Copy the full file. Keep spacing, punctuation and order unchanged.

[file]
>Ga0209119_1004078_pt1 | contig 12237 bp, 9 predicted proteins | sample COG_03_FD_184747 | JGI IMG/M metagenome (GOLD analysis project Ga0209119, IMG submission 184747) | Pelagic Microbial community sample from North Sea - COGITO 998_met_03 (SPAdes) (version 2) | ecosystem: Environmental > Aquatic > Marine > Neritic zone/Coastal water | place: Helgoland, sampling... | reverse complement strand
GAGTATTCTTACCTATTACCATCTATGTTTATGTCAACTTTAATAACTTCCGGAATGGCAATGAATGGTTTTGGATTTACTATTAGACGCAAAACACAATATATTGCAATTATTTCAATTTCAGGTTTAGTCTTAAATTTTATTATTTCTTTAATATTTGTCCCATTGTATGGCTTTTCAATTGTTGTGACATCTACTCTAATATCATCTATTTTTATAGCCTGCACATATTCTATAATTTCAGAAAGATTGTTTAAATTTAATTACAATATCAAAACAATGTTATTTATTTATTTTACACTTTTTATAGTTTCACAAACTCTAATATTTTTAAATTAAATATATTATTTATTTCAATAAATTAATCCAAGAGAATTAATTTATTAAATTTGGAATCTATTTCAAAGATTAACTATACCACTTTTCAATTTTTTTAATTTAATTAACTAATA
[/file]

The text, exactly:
>Ga0209119_1004078_pt1 | contig 12237 bp, 9 predicted proteins | sample COG_03_FD_184747 | JGI IMG/M metagenome (GOLD analysis project Ga0209119, IMG submission 184747) | Pelagic Microbial community sample from North Sea - COGITO 998_met_03 (SPAdes) (version 2) | ecosystem: Environmental > Aquatic > Marine > Neritic zone/Coastal water | place: Helgoland, sampling... | reverse complement strand
GAGTATTCTTACCTATTACCATCTATGTTTATGTCAACTTTAATAACTTCCGGAATGGCAATGAATGGTTTTGGATTTACTATTAGACGCAAAACACAATATATTGCAATTATTTCAATTTCAGGTTTAGTCTTAAATTTTATTATTTCTTTAATATTTGTCCCATTGTATGGCTTTTCAATTGTTGTGACATCTACTCTAATATCATCTATTTTTATAGCCTGCACATATTCTATAATTTCAGAAAGATTGTTTAAATTTAATTACAATATCAAAACAATGTTATTTATTTATTTTACACTTTTTATAGTTTCACAAACTCTAATATTTTTAAATTAAATATATTATTTATTTCAATAAATTAATCCAAGAGAATTAATTTATTAAATTTGGAATCTATTTCAAAGATTAACTATACCACTTTTCAATTTTTTTAATTTAATTAACTAATA